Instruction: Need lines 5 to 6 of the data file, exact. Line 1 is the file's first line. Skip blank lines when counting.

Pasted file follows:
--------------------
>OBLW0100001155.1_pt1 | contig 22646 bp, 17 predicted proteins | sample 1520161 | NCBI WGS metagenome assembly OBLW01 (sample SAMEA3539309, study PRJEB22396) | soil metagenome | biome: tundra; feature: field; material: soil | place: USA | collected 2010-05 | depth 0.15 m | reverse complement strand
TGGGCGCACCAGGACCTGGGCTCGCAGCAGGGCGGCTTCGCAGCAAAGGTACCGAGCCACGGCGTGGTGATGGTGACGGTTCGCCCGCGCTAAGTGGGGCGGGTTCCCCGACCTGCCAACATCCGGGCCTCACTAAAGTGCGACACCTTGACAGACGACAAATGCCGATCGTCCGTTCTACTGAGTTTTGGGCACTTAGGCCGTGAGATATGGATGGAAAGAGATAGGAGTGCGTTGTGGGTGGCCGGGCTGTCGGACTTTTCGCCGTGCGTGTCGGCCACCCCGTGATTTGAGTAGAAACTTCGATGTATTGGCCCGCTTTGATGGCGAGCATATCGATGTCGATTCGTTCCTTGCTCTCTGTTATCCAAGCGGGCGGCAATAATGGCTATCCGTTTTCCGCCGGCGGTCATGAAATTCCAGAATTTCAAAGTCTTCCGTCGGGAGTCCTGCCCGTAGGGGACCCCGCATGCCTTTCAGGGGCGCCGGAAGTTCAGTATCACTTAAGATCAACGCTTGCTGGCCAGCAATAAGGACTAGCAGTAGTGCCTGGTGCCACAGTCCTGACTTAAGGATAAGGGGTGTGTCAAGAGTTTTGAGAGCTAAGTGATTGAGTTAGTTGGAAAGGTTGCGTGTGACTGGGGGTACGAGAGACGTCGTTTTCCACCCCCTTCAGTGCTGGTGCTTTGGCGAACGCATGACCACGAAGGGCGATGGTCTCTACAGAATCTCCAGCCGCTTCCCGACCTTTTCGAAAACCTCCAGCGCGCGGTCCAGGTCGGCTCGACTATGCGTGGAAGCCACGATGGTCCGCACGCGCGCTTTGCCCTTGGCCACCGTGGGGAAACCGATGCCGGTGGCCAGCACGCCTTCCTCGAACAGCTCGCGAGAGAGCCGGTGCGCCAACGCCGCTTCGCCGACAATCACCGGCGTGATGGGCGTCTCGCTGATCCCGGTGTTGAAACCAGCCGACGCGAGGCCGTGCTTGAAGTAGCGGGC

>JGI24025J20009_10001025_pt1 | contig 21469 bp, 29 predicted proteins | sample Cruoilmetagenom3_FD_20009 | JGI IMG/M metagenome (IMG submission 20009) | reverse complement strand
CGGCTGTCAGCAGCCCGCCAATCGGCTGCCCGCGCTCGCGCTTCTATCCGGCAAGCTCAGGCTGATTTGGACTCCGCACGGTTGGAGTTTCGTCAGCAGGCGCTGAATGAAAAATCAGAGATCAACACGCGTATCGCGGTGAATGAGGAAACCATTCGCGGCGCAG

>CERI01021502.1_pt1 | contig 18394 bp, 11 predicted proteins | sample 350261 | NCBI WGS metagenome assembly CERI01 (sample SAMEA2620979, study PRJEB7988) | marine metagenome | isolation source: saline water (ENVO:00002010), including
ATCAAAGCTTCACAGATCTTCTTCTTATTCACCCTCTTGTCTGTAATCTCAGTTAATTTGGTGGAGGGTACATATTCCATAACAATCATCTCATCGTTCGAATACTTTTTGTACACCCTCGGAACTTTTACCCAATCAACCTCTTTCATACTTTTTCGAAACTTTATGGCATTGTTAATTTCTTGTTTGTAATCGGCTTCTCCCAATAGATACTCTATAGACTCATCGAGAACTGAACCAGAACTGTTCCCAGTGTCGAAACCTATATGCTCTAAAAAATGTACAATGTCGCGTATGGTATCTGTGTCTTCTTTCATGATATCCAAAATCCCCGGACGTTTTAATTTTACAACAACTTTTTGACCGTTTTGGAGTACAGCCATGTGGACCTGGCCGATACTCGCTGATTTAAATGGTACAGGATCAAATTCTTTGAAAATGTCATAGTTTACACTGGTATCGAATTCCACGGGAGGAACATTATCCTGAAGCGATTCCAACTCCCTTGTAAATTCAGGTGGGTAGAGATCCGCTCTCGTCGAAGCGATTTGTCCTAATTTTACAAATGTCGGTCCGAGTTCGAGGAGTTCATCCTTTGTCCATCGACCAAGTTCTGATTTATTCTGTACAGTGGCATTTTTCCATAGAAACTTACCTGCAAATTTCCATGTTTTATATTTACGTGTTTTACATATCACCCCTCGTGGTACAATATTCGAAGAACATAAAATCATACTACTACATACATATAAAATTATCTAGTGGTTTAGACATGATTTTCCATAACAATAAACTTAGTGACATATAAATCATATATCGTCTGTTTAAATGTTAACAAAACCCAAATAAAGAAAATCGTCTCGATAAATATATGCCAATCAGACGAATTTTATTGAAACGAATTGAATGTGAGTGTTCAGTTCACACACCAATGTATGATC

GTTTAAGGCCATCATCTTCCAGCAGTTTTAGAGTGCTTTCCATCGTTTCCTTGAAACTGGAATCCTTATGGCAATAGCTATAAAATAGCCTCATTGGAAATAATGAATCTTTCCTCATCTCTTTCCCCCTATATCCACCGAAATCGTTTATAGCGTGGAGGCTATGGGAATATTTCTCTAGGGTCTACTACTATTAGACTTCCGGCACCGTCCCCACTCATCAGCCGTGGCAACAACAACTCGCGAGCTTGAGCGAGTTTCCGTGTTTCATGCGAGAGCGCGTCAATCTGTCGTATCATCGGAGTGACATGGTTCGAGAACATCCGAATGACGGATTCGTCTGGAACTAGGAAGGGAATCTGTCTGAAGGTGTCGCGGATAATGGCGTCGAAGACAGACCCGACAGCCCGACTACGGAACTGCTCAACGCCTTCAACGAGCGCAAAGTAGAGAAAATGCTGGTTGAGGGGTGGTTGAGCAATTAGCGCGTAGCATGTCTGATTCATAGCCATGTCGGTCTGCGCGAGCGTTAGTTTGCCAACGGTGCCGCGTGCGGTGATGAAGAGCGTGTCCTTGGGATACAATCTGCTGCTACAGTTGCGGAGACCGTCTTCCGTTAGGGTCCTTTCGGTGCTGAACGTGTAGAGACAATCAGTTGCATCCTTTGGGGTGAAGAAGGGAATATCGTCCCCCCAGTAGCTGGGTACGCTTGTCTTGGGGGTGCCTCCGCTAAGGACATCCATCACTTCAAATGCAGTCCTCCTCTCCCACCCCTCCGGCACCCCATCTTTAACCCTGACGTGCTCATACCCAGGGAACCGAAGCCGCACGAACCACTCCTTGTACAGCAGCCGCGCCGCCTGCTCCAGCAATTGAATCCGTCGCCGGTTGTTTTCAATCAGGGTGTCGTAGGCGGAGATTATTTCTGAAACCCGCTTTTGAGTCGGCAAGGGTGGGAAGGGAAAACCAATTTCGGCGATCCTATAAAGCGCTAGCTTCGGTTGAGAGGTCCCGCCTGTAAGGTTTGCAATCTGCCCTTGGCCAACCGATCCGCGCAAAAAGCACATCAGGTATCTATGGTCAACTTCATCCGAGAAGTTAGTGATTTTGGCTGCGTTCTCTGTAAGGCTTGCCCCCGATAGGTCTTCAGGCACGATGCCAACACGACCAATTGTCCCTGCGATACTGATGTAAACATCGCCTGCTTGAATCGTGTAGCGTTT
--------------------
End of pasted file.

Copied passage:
>CERI01021502.1_pt1 | contig 18394 bp, 11 predicted proteins | sample 350261 | NCBI WGS metagenome assembly CERI01 (sample SAMEA2620979, study PRJEB7988) | marine metagenome | isolation source: saline water (ENVO:00002010), including
ATCAAAGCTTCACAGATCTTCTTCTTATTCACCCTCTTGTCTGTAATCTCAGTTAATTTGGTGGAGGGTACATATTCCATAACAATCATCTCATCGTTCGAATACTTTTTGTACACCCTCGGAACTTTTACCCAATCAACCTCTTTCATACTTTTTCGAAACTTTATGGCATTGTTAATTTCTTGTTTGTAATCGGCTTCTCCCAATAGATACTCTATAGACTCATCGAGAACTGAACCAGAACTGTTCCCAGTGTCGAAACCTATATGCTCTAAAAAATGTACAATGTCGCGTATGGTATCTGTGTCTTCTTTCATGATATCCAAAATCCCCGGACGTTTTAATTTTACAACAACTTTTTGACCGTTTTGGAGTACAGCCATGTGGACCTGGCCGATACTCGCTGATTTAAATGGTACAGGATCAAATTCTTTGAAAATGTCATAGTTTACACTGGTATCGAATTCCACGGGAGGAACATTATCCTGAAGCGATTCCAACTCCCTTGTAAATTCAGGTGGGTAGAGATCCGCTCTCGTCGAAGCGATTTGTCCTAATTTTACAAATGTCGGTCCGAGTTCGAGGAGTTCATCCTTTGTCCATCGACCAAGTTCTGATTTATTCTGTACAGTGGCATTTTTCCATAGAAACTTACCTGCAAATTTCCATGTTTTATATTTACGTGTTTTACATATCACCCCTCGTGGTACAATATTCGAAGAACATAAAATCATACTACTACATACATATAAAATTATCTAGTGGTTTAGACATGATTTTCCATAACAATAAACTTAGTGACATATAAATCATATATCGTCTGTTTAAATGTTAACAAAACCCAAATAAAGAAAATCGTCTCGATAAATATATGCCAATCAGACGAATTTTATTGAAACGAATTGAATGTGAGTGTTCAGTTCACACACCAATGTATGATC